Optimising satellite design for digital engineering

As part of its work with small to medium enterprises in the Digital Engineering Technology & Innovation (DETI) programme, a strategic programme of the West of England Combined Authority, CFMS is helping KISPE Space to develop the Open Source Satellite (OSSAT) structural design. Collaborating within the DETI programme enables early access to enhanced digital engineering capabilities for KISPE Space, whilst CFMS gets a “real-world” test case against which to validate new technologies.

KISPE Space’s vision is to use the same satellite structure on different missions and with different launch vehicles. The structure must also be optimised to avoid adding unnecessary mass to the satellite, which would increase launch cost. With such a variety of often conflicting requirements,  conventional design methods would require physical prototypes and repeated design iterations. As a result, the traditional design process is lengthy, consumes materials & resources, and demands significant funding.

CFMS is in an ideal position to generate solutions for KISPE Space, using a generative design optimisation approach. This uses digital engineering tools and methods to create multiple  different designs and test each one virtually against performance criteria. By automating this process using multi-objective optimisation (MOO), coupled with high performance computing, an optimised satellite structure is created faster.

The process starts with the creation of an inventory of satellite components and their key parameters (size, mass etc). With these components, a model of the satellite is constructed in an automated way and with minimum input requirements from a human operator.

This allows for a dramatic reduction of design time for any future mission requirements. The process of optimization is conducted algorithmically by varying the geometry (thickness, positions) of the structural elements, the manufacturing methods and materials used to make the structure, and the overall layout of components within the satellite.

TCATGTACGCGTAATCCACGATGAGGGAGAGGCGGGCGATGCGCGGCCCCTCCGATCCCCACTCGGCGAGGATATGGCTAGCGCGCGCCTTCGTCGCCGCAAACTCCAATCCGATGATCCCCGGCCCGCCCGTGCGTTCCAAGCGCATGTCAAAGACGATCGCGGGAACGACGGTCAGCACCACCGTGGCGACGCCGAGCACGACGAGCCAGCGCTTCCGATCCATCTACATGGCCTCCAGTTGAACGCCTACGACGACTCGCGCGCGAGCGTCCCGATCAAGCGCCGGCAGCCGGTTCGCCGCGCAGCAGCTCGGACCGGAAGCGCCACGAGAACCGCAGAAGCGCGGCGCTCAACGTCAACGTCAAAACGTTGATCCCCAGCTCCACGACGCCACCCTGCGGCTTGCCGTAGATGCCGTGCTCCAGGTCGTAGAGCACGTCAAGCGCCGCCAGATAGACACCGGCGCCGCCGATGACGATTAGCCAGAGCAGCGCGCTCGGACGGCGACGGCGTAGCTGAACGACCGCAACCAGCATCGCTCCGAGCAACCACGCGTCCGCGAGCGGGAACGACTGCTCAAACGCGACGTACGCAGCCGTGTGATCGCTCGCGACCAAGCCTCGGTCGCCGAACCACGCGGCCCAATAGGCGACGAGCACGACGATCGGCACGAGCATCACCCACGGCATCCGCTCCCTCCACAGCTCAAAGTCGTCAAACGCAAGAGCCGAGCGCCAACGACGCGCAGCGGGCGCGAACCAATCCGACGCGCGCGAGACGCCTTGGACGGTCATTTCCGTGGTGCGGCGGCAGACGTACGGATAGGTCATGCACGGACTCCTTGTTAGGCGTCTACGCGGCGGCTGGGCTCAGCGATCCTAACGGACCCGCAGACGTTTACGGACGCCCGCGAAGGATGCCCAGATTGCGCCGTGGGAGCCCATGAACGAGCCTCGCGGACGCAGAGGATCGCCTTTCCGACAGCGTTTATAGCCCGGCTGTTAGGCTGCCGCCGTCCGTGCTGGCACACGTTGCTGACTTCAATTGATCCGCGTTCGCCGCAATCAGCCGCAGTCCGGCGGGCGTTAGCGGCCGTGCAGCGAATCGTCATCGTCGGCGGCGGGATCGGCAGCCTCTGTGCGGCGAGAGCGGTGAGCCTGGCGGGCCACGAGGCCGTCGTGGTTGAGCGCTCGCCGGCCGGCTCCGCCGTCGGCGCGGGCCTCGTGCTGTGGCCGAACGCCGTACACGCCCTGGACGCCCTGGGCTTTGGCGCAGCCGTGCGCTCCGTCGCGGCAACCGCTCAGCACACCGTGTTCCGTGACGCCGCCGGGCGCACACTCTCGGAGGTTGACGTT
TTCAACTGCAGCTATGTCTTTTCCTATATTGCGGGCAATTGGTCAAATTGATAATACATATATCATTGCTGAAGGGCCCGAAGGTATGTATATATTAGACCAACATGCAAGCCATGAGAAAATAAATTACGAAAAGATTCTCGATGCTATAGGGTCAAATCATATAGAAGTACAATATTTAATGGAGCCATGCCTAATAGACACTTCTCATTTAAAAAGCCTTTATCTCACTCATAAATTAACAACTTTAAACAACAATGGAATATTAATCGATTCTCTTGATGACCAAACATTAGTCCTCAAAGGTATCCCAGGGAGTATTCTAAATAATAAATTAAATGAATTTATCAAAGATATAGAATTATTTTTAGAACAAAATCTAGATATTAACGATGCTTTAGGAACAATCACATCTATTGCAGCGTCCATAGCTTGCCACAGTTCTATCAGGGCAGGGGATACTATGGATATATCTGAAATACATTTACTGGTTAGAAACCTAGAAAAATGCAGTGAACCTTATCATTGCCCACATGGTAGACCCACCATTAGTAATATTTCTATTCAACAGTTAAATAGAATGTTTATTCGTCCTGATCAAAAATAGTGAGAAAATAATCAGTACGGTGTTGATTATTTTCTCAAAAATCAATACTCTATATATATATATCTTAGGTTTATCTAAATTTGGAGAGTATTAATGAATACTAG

The vast array of models so created are then tested against key environmental conditions, such as vibration and the forces experienced during launch, restrictions applied to centre of gravity and total mass etc. The end result will be a structural design that achieves the mission requirements.

An overall architecture design control system (ADCS) is also implemented to avoid having a single solution that fits all possible mission requirements at the cost of structural over-design and, critically, excessive mass. The ADCS may suggest a larger number of multi-mission baseline structures thus balancing recurring design cost and launch performance/cost. A stretch goal will be to include radiation shielding parameters into the structure optimization, which exploits work conducted by one of CFMS’ recent interns as part of their industrial placement in the CFMS Model Based Engineering team.

Originally developed in an ATI funded project (DAWS) for the generation of aircraft structures, the research with KISPE Space demonstrates how CFMS can transfer investment in other engineering domains to solve problems in the space sector. CFMS is assessing its portfolio of solutions for application to other challenges in space.

This article was first published on the CFMS website – with thanks for their contribution and participation in the DETI project.

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